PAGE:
Australian miner St George Mining has announced the beginning of drilling at its Ajana nickel-copper sulphide project in Western Australia.

The company will drill 17 holes with the aim of conducting around 3,000m of drilling  across the “historically mineralised yet underexplored” West Yilgarn.  

St George believes the project has the potential for a major mineral discovery encompassing nickel, copper and platinum group elements (PGEs). The 17 drill holes will be spread across two target areas in the Northampton mineral field. St George expects the drilling to conclude in four-to-six weeks, with results expected a further four-to-six weeks later.

“Our review of overlooked greenfields opportunities in the West Yilgarn identified an area in the Northampton Mineral Field with very prominent magnetic features but virtually no prior exploration,” said John Prineas, St George chairman.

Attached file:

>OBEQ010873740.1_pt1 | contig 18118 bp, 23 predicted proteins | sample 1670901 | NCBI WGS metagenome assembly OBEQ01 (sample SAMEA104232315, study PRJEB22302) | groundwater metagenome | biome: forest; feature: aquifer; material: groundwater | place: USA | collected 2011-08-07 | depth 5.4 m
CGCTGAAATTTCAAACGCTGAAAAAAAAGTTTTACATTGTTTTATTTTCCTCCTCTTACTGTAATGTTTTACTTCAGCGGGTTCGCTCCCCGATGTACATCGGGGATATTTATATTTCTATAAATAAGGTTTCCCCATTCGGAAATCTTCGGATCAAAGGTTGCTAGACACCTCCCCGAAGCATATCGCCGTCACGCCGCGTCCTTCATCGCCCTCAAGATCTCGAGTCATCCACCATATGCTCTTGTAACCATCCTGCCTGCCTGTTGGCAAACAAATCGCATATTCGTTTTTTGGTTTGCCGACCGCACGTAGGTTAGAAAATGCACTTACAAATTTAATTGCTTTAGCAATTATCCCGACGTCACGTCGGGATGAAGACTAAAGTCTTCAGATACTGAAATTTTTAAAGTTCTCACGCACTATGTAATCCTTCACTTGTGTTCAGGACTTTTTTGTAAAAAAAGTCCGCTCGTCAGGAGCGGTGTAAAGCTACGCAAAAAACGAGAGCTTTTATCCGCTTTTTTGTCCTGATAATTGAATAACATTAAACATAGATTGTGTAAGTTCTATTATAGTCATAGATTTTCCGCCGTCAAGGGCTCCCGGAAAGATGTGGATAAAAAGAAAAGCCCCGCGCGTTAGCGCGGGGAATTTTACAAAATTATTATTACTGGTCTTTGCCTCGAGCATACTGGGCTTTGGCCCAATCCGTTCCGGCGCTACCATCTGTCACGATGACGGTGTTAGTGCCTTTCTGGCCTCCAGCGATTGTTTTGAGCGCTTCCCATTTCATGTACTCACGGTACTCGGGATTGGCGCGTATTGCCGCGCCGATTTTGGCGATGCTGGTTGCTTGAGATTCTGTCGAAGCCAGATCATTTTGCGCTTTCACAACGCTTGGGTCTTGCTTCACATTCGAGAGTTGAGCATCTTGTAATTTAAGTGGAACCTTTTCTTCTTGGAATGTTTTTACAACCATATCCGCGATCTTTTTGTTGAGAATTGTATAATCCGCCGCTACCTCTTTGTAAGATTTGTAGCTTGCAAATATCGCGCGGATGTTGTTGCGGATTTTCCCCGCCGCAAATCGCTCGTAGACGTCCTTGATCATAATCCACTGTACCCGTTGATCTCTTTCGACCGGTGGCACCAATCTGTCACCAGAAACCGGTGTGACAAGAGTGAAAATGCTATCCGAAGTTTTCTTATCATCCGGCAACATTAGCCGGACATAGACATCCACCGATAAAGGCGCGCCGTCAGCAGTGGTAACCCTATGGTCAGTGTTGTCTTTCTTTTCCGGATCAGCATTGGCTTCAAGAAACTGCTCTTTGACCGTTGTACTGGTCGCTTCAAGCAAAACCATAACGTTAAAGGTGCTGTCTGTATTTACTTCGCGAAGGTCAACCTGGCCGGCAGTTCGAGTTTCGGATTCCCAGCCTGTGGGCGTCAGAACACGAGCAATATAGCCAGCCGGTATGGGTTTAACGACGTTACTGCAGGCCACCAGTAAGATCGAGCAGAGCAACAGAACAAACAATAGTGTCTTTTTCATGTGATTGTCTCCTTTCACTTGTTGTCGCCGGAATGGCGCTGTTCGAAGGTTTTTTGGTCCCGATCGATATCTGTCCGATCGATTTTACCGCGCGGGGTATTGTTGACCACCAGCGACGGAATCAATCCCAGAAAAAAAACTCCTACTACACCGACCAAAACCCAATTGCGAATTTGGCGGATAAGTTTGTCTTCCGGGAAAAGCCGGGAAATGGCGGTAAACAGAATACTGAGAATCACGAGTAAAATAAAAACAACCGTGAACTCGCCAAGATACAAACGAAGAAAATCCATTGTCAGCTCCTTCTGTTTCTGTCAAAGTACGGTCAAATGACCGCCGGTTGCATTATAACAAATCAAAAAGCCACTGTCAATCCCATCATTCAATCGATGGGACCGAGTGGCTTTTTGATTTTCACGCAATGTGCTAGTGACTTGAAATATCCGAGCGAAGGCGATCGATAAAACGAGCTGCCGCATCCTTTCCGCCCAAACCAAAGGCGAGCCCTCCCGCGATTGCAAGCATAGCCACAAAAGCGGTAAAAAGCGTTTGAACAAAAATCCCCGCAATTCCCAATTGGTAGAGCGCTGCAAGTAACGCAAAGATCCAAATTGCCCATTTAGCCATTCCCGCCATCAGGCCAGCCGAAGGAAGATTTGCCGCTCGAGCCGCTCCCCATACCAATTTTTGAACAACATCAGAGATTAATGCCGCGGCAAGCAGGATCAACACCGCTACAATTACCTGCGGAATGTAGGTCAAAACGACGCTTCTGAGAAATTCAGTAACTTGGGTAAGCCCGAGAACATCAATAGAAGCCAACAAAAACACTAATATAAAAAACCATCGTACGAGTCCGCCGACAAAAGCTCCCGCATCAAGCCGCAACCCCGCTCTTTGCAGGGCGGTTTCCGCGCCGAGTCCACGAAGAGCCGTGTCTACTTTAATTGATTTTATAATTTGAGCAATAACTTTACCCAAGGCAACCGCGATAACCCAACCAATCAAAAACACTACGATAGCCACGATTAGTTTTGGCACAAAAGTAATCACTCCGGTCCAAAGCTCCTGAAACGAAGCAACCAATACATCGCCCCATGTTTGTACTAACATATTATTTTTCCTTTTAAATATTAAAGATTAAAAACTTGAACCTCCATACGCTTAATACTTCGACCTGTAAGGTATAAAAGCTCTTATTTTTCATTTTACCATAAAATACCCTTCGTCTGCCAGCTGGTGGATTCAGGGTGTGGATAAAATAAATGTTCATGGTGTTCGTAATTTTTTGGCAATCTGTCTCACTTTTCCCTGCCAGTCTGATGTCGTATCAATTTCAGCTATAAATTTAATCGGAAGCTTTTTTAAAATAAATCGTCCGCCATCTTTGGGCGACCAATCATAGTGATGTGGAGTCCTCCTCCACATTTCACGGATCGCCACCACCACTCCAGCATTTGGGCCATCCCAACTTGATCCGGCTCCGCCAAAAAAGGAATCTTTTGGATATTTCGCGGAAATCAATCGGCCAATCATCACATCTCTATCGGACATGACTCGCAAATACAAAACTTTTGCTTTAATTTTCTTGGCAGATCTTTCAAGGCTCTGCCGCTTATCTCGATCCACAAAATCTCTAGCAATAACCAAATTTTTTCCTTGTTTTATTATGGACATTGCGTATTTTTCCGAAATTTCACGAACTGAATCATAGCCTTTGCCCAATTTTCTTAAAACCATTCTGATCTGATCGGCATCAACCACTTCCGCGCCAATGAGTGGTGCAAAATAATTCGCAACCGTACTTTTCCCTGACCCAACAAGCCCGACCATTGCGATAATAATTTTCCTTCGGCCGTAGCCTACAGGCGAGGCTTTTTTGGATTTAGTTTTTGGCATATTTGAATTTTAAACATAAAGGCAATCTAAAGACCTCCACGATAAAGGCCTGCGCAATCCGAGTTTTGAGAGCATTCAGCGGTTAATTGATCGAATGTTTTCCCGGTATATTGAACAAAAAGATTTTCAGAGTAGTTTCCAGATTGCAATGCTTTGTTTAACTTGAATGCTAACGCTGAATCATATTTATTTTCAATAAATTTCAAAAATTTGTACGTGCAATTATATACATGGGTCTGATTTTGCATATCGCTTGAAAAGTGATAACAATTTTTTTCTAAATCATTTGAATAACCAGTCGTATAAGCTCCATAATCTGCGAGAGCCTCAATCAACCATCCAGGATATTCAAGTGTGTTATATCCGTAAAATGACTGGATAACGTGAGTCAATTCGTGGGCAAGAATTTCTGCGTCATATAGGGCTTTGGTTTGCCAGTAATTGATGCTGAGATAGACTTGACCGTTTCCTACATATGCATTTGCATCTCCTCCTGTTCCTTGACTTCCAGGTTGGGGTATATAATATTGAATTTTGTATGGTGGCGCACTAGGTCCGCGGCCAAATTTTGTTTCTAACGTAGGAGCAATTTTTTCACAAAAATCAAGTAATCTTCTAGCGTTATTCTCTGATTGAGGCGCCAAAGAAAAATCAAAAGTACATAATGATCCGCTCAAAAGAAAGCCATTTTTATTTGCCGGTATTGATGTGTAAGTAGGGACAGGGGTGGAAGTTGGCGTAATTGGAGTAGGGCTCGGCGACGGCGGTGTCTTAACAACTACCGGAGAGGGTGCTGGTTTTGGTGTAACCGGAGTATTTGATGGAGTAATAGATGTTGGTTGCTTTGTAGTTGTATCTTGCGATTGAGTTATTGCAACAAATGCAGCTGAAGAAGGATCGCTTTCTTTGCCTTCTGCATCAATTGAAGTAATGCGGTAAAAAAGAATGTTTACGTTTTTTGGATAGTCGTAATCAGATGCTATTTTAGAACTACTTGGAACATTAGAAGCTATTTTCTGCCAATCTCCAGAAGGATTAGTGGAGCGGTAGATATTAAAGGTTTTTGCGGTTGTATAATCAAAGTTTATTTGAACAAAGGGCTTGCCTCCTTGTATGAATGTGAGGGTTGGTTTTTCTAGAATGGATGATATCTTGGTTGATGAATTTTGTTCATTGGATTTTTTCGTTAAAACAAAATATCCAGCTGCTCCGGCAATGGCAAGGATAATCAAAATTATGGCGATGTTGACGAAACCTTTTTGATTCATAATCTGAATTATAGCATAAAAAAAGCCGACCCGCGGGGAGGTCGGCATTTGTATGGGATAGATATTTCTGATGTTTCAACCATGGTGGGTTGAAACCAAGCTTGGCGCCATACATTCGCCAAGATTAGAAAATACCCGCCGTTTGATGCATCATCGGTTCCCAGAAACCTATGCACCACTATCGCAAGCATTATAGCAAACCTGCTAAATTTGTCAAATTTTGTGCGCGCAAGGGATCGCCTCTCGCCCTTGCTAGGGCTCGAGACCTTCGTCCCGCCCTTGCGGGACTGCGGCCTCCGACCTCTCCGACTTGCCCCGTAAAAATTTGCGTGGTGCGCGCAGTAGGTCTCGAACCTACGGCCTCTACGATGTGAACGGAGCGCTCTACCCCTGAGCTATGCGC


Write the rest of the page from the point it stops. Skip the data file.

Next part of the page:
Prineas continued: “St George completed its own high-resolution magnetic survey at Ajana followed by detailed gravity surveys over two priority targets – the results of which strongly enhanced our initial interpretation that the large magnetic features may be indicative of late-stage, potentially layered mafic intrusions, which are prospective to host significant nickel-copper-PGEs.”

The Ajana project was acquired by St George after a major discovery of nickel, copper and PGEs by fellow Australian miner Chalice Mining at its own Julimar project, also in the West Yilgarn area. Ajana was originally mined for copper and lead-zinc deposits between 1850 and 1973 but has been shut down since then.

Australia accounts for 6% of global nickel production, making it the world’s fifth-largest producer of the metal. Nickel is a core component of some electric vehicle batteries, making Australian nickel vital to the energy transition. The five largest nickel mines in Australia are all located in Western Australia, including the world’s tenth-largest nickel project, Glencore’s Murrin Murrin.